Some of the complaint, though, does fail for reasons that the defendants identify. The court nonetheless thinks that the plaintiff should be allowed to amend his complaint. Even if discovery is closed, and the defendant officers have not been deposed, the facts that have been developed may allow the plaintiff to state a basically viable claim. The court is not a position to know. The court cannot say that amendment would be futile.

         1. Section 1983

         The defendants challenge the sufficiency of the complaint's allegations regarding Corporal Phelan, generally on the ground that alleging his “assistance” of Officer Boccio does not establish his integral participation or responsibility to intervene.[15] They also assert that the plaintiff cannot charge Officer Boccio with excessive force and a failure to intervene; it has to be one or the other.[16]

         1.1 Integral Participation (Phalen)

         “An officer's liability under 42 U.S.C. § 1983 is predicated on his ‘integral participation' in the alleged [constitutional] violation.” Blankenhorn v. City of Orange, 485 F.3d 463, 481 n.12 (9th Cir. 2007) (citing Chuman v. Wright, 76 F.3d 292, 294-95 (9th Cir. 1996)). The “integral participant” rule “extends liability to those actors who were integral participants in the constitutional violation, even if they did not directly engage in the unconstitutional conduct themselves.” Hopkins v. Bonvicino, 573 F.3d 752, 770 (9th Cir. 2009). Integral participation “does not require that each officer's actions themselves rise to the level of a constitutional violation.'' Blankenhorn, 485 F.3d at 481 n.12 (quoting Boyd v. Benton Cnty., 374 F.3d 773, 780 (9th Cir. 2004)). “But it does require some fundamental involvement in the conduct that allegedly caused the violation.” Blankenhorn, 485 F.3d at 481 n.12 (citing Boyd, 374 F.3d at 780) (emphasis added).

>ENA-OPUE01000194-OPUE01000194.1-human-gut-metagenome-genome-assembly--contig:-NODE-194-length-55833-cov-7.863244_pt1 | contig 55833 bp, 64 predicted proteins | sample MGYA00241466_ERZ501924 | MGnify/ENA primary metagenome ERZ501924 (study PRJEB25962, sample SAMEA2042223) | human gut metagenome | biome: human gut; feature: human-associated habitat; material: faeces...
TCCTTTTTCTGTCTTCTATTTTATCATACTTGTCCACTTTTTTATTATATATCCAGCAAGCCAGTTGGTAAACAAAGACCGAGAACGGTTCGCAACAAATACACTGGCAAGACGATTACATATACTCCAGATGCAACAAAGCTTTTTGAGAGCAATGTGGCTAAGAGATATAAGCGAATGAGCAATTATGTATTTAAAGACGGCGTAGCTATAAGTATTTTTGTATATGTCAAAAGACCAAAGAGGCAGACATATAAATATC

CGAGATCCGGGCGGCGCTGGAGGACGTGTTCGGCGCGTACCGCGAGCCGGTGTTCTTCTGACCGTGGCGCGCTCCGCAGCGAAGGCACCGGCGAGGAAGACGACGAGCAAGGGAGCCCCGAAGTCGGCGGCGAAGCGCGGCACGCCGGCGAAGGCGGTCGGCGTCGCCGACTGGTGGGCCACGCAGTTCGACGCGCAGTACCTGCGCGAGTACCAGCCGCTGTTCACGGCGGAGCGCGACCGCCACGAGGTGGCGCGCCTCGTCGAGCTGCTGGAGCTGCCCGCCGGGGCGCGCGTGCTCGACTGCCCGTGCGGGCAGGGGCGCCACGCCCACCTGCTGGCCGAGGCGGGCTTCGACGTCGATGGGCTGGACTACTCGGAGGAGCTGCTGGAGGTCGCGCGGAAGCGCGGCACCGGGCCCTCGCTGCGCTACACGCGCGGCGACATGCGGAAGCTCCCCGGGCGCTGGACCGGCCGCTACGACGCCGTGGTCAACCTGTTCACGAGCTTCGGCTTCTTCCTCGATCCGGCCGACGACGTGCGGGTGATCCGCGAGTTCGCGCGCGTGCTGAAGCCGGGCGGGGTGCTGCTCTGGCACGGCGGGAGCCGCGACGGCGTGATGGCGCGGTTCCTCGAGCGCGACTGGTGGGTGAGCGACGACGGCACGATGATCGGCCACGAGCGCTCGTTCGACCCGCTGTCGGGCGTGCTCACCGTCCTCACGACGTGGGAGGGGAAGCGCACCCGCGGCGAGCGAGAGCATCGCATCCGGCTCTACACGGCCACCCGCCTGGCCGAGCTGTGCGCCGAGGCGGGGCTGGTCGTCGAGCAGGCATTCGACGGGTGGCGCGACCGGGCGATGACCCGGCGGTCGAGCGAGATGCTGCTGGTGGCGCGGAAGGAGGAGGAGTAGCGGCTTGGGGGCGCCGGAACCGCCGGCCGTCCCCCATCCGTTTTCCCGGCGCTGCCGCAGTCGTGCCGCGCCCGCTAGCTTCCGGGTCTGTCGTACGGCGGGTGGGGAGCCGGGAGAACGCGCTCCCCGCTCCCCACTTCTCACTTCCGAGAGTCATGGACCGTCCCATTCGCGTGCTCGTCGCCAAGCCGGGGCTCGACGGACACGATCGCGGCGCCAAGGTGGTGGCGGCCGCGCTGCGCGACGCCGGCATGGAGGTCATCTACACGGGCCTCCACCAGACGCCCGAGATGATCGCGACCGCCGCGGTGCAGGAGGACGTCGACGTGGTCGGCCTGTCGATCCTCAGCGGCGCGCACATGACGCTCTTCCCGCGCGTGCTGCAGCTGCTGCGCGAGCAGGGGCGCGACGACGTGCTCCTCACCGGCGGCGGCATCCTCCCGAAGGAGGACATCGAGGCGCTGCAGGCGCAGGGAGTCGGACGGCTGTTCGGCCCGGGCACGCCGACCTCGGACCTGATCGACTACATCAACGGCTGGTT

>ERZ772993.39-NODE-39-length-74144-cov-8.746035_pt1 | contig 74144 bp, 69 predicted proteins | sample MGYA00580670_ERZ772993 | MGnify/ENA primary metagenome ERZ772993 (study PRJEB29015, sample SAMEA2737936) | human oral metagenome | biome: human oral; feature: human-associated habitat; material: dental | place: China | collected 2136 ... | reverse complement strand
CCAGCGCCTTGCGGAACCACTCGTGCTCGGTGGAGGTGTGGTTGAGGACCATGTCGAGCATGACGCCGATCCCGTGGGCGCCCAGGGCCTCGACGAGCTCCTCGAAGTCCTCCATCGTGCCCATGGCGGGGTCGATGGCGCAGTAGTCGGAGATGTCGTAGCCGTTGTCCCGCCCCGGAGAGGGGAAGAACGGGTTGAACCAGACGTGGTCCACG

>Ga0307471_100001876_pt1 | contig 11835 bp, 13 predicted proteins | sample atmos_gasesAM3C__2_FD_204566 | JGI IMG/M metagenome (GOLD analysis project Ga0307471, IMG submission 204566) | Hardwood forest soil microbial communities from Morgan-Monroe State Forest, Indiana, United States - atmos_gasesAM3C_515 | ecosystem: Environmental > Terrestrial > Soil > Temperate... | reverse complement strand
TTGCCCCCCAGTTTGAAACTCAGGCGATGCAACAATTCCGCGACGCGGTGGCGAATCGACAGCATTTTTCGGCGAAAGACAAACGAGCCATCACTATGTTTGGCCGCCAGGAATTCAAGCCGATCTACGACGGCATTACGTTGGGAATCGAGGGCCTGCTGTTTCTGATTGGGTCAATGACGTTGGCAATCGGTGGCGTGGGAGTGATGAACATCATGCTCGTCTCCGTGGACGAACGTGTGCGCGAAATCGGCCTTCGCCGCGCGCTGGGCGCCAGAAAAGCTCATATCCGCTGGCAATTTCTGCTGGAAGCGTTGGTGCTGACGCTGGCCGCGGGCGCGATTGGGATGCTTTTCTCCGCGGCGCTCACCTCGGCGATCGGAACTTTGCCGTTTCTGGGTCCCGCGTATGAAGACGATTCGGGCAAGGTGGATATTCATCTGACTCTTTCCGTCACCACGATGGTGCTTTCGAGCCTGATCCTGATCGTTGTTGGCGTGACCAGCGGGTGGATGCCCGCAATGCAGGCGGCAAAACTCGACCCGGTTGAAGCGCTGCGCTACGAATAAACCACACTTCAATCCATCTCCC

Only one fact allegation sufficiently supports the plaintiff's integral-participation theory against Corporal Phalen. The complaint alleges that Officer Boccio “and or” [sic] Corporal Phalen “wrapped the wire from their communication device around the Plaintiff's neck.”[17] If the plaintiff is indeed alleging that Corporal Phalen did this, then that is enough to state a viable § 1983 participation claim. (Though it may be worth noting that the plaintiff's opposition brief identifies only Officer Boccio, not Corporal Phalen, as wrapping a wire around his neck.[18]) At the pleadings stage, the court finds the fact allegation sufficient.